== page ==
Isoflavones are a type of naturally occurring isoflavonoids, many of which act as phytoestrogens in mammals. Isoflavones are produced almost exclusively by the members of the Fabaceae (i.e., Leguminosae, or bean) family.
Although isoflavones and closely related phytoestrogens are sold as dietary supplements, there is little scientific evidence for either the safety of long-term supplementation or of health benefits from these compounds. Some studies have identified potential risks from high intake of isoflavones, such as in women with a history of breast cancer, but this concern has not been substantiated with high-quality clinical research.
Isoflavones of nutritional interest are substituted derivatives of isoflavone, being related to the parent by the replacement of two or three hydrogen atoms with hydroxyl groups. The parent isoflavone is of no nutritional interest.
Isoflavones are produced via a branch of the general phenylpropanoid pathway that produces flavonoid compounds in higher plants. Soybeans are the most common source of isoflavones in human food; the major isoflavones in soybean are genistein and daidzein. The phenylpropanoid pathway begins from the amino acid phenylalanine, and an intermediate of the pathway, naringenin, is sequentially converted into the isoflavone genistein by two legume-specific enzymes, isoflavone synthase, and a dehydratase. Similarly, another intermediate naringenin chalcone is converted to the isoflavone daidzein by sequential action of three legume-specific enzymes: chalcone reductase, type II chalcone isomerase, and isoflavone synthase. Plants use isoflavones and their derivatives as phytoalexin compounds to ward off disease-causing pathogenic fungi and other microbes. In addition, soybean uses isoflavones to stimulate soil-microbe rhizobium to form nitrogen-fixing root nodules.
Most members of the Fabaceae family contain significant quantities of isoflavones. Analysis of levels in various species has found that the highest levels of genistein and daidzein in psoralea (Psoralea corylifolia). Various legumes including soybean (Glycine max L.), green bean (Phaseolus vulgaris L.), alfalfa sprout (Medicago sativa L.), mung bean sprout (Vigna radiata L.), cowpea (Vigna unguiculata L.), kudzu root (Pueraria lobata L.), and red clover blossom and red clover sprout (Trifolium pratense L.) have been studied for their estrogenic activity. Highly processed foods made from legumes, such as tofu, retain most of their isoflavone content, and fermented miso, which has increased levels.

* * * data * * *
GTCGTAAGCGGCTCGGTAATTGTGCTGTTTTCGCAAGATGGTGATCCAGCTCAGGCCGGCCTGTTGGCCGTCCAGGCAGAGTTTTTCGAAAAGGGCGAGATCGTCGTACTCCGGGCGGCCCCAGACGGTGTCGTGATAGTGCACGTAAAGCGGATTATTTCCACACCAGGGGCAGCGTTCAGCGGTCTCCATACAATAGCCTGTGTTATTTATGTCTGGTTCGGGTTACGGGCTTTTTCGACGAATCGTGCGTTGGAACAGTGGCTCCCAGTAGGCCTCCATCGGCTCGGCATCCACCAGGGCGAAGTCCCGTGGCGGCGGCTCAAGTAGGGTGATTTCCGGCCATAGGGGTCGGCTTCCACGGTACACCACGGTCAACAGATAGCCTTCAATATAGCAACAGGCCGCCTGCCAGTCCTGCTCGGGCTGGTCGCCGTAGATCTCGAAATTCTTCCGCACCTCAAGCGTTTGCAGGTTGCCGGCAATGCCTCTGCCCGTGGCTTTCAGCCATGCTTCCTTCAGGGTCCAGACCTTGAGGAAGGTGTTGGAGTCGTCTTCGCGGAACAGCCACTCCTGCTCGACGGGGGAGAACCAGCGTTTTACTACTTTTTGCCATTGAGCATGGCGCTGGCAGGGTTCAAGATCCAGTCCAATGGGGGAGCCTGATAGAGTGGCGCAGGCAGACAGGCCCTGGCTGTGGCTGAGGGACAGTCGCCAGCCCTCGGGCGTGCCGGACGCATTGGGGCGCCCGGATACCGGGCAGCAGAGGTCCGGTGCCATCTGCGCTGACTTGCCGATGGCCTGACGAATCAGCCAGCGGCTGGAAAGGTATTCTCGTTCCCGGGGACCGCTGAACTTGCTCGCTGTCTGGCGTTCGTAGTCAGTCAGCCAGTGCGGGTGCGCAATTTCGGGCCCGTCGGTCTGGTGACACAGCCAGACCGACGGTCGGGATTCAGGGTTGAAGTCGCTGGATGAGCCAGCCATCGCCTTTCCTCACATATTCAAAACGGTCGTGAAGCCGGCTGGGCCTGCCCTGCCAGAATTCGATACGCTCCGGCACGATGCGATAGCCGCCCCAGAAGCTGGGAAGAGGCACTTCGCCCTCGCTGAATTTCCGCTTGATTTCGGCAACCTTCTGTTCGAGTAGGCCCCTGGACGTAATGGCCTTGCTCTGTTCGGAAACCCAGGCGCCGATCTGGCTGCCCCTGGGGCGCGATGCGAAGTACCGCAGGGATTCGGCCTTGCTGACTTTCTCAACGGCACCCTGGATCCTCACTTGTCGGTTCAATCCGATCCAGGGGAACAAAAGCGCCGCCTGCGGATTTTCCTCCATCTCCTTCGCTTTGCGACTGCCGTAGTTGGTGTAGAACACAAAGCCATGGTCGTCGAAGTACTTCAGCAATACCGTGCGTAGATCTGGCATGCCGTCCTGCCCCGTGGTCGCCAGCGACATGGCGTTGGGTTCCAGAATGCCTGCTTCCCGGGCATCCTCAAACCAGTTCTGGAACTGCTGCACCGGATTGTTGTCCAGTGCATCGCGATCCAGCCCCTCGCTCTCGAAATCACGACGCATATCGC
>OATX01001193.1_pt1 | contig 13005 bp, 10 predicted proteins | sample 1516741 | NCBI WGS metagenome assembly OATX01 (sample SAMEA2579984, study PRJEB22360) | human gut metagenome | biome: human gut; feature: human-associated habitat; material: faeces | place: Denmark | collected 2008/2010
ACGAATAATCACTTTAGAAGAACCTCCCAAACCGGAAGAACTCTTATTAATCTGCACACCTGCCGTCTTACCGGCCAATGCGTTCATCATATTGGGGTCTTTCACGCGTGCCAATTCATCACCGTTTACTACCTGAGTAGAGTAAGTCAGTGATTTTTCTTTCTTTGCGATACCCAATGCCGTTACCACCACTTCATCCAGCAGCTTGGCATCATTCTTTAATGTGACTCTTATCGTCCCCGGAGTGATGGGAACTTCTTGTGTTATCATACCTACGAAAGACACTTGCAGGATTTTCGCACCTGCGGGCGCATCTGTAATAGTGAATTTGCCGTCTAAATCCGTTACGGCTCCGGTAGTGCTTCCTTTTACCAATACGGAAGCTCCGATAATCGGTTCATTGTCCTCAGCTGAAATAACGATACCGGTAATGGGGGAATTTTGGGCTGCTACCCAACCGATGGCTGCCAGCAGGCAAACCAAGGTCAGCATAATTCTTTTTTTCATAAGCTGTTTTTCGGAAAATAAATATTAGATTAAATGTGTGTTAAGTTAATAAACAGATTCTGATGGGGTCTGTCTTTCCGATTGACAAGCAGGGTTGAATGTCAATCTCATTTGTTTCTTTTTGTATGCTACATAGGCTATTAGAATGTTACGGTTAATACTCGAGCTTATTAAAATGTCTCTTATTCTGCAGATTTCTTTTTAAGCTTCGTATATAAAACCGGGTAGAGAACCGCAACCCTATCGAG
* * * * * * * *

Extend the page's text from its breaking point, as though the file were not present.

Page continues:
Other dietary sources of isoflavones include chick pea (biochanin A), alfalfa (formononetin), and peanut (genistein). Isoflavones are also found in foods of animal origin such as dairy products, meat, eggs and seafood, but the overall contribution to total intake is low. In countries using the chorleywood bread process, such as in the UK, bread is a source of isoflavones from soy.
In plant tissue, they most often occur as glycosides or their respective malonates or acetyl conjugates, rendering them even more water-soluble (see isoflavone-7-O-beta-glucoside 6"-O-malonyltransferase). The latter forms are unstable and are transformed, e.g. by decarboxylation. Often when leguminose plants are challenged with viral or fungal infections, the water-soluble transport forms are hydrolyzed to the respective aglycones at the target site.
The consumption of isoflavones-rich food or dietary supplements is under preliminary research for its potential association with lower rates of postmenopausal cancer and osteoporosis in women. Use of soy isoflavone dietary supplements may be associated with reduction of hot flashes in postmenopausal women.
Despite the frequent use of isoflavone supplements, there are insufficient data on safety and adverse effects. Isoflavones have GRAS status in the United States. The European Food Safety Authority has conducted a risk assessment of isoflavone supplements for post-menopausal women and could not identify adverse effects with intakes up to 150 mg/d, although it criticised the lack of data.